Fleshing Out the Upside Down in “Stranger Things 2”


The second season of “Stranger Things” lived up to the hype. (COURTESY OF NETFLIX)


The weekend before Halloween may have been the most anticipated one for those viewers fascinated with the fictional small town of Hawkins, Indiana and the murky alternate dimension that is undeniably evil in its nature. This review intends to evaluate whether the second season of “Stranger Things” lived up to its predecessor and the craze it quickly sparked.

The terrifying parallel universe, or the “Upside Down,” as dubbed by the characters in the series, is a dark reflection of our world in which monsters such as the Demogorgon live― and the first season left us wanting more. Most of us were instantly hooked on the thrilling storyline told in “Stranger Things,” as well as the ‘80s nostalgia embedded in the chapters: from the pop culture references to classic scenes from insanely popular movies, this hauntingly good and highly appealing series has some to offer to every type of audience.

It should come as no surprise that “Stranger Things 2,” the sequel to the first season that quickly skyrocketed to popularity, was inevitably subject to high expectations from both viewers and social media. But did it live up to those expectations? Whereas the first season seemed more simple, the second season definitely intensified the horror of the story, ultimately making it a memorable and compelling season that instantly leads the viewers to be fully immersed with the unique storyline. “Stranger Things 2” shares the same magical spark as its predecessor, but it explores that plot in a deeper and darker manner, where its blend of the perfect haunting storm and fundamentally talented cast make this must-see season.

“Stranger Things 2” truly managed to capture the magic and eerie mood from the first season of the sci-fi Netflix series. It also answers all of the unanswered questions most of us had after watching the first eight chapters, whilst also further exploring the frightening Upside Down, whose supernatural forces are gradually bleeding into the small Indiana town. The malignant forces of the Upside Down are no longer represented by one single predator-like monster. Rather, this season goes in depth in scrutinizing the way the decaying parallel universe works, as the boys of the AV Club discover it functions like a “hive mind”, where thousands of “Demo dogs” are controlled by the “Shadow Monster,” later referred to as the Mind Flayer. This Shadow Monster continuously looms over Will Byers, and its presence haunts him.

Unfortunately for Will (played by Noah Schnapp), he is both mentally and physically recuperating from his near-death experience in the Upside Down. In this season, we get to see much more of Will and how he copes on a daily basis, which was a major yet refreshing difference from the first season, where he was engulfed by the Upside Down and we consequently did not get to know him as well as the other characters. Schnapp’s acting, nonetheless, was phenomenal and absolutely mesmerizing: he successfully grasped our expectations of fear and PTSD-like symptoms would look like. His acting in the second season was a truly goosebump-worthy performance.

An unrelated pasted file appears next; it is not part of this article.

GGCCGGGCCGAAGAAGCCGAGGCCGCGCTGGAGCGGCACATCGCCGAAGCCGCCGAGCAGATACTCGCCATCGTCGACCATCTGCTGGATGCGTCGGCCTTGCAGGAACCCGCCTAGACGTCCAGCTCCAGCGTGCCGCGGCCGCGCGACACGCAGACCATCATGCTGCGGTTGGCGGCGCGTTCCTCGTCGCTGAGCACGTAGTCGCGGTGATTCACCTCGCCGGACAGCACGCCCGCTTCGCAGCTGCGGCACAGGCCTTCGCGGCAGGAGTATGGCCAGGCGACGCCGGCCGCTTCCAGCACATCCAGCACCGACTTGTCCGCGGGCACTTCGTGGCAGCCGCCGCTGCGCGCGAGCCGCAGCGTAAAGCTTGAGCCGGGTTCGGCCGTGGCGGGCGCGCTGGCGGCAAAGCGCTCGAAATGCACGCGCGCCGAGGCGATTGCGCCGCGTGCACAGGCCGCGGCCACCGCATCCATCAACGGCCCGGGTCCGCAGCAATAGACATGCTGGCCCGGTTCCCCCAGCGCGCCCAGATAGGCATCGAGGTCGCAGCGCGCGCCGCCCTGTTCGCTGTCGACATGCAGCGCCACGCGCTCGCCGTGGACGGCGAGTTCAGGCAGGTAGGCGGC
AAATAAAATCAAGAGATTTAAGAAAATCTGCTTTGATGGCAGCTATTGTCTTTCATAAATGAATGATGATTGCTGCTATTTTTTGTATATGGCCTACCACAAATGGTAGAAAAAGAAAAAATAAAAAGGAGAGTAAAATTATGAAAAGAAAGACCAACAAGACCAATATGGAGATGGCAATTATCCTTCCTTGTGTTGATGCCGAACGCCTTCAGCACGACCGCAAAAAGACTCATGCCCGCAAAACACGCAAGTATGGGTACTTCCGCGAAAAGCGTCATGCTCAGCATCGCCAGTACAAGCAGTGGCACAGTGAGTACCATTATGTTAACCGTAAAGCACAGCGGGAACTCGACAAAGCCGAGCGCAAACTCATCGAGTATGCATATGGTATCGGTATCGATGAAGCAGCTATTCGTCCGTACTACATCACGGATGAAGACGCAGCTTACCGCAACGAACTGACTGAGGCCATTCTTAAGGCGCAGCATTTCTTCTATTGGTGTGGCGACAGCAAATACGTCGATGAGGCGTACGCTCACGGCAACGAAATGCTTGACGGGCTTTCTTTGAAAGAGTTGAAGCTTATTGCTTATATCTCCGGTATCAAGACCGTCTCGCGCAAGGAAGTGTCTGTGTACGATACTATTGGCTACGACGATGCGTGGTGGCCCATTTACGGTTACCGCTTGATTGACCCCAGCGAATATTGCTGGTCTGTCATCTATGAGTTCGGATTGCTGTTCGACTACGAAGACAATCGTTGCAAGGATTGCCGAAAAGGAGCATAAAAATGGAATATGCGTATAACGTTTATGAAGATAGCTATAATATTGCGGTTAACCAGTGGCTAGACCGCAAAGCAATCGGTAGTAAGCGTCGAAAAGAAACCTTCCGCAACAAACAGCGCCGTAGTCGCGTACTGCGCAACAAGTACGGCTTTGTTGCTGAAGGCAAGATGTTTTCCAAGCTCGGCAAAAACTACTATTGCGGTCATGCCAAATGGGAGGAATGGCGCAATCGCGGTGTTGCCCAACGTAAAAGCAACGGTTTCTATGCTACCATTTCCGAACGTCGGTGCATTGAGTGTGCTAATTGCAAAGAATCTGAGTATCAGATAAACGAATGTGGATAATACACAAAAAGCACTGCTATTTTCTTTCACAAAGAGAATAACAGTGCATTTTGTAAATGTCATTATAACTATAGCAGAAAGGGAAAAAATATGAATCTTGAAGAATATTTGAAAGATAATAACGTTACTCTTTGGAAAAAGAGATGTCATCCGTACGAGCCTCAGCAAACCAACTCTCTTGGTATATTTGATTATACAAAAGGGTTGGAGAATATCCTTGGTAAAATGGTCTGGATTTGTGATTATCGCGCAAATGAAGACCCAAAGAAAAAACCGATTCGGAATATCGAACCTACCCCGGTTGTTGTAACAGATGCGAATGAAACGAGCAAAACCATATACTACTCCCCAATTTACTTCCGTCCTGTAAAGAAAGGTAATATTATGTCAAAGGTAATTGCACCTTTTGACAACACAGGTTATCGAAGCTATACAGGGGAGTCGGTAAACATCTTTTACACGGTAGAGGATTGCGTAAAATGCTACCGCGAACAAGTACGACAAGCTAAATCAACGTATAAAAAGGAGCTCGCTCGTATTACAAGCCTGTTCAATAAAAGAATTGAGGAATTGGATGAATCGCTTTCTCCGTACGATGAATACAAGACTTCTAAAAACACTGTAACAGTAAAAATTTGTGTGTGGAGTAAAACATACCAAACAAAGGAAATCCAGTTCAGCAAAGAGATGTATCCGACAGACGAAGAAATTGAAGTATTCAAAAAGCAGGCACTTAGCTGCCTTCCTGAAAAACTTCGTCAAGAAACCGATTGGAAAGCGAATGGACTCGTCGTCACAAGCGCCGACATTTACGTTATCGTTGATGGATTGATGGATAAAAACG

Will’s vulnerability to the evil supernatural forces, which are visually stunning, instantly becomes apparent in the first episode “MADMAX”, which ultimately sets the tone for the rest of the series. The boys ― Mike Wheeler, Dustin Henderson and Lucas Sinclair― are playing “Dragon’s Lair” at a retro-style arcade, a game that almost seems to foreshadow the love triangle between Dustin, Lucas and the new skater girl Max. The significance of games in Stranger Things and how they are used as strategic tools to foreshadow certain events can also be seen in the first season, where the game of “Dungeons and Dragons” signaled Will’s loss against the Demogorgon.

It was also intriguing to see Eleven’s character development in the series as a whole. Her performance was captivating in terms of how she successfully portrayed her dynamic character and the different stages she goes through. The second season also shines a light on Eleven’s background: seeing Eleven’s pursuit of the truth and her struggles of defining her true home was captivating. The romantic highlight in the series, her relationship with Mike Wheeler, also made her experience in the second season rather heartbreaking, as she desperately tries to reach out to him.

“Stranger Things 2” reminded most of us why we fell in love with the series, as it made several references to the first season. For instance, instead of trashing Joyce Byers’ house with christmas lights, they sprawled Will’s scary drawings of his dark visions of the Shadow Monster all over her house, which they later use as a roadmap to understand the tunnels, or the hive mind, in the Upside Down.

All in all, this season highlights a recurrent theme of the importance of friendships and the formation of strong bonds, especially in times when the world is literally falling apart. Until then, we have two great seasons available at our disposal whenever we feel like watching a mysterious and enthralling science-fiction series that is truly a love letter to the ‘80s.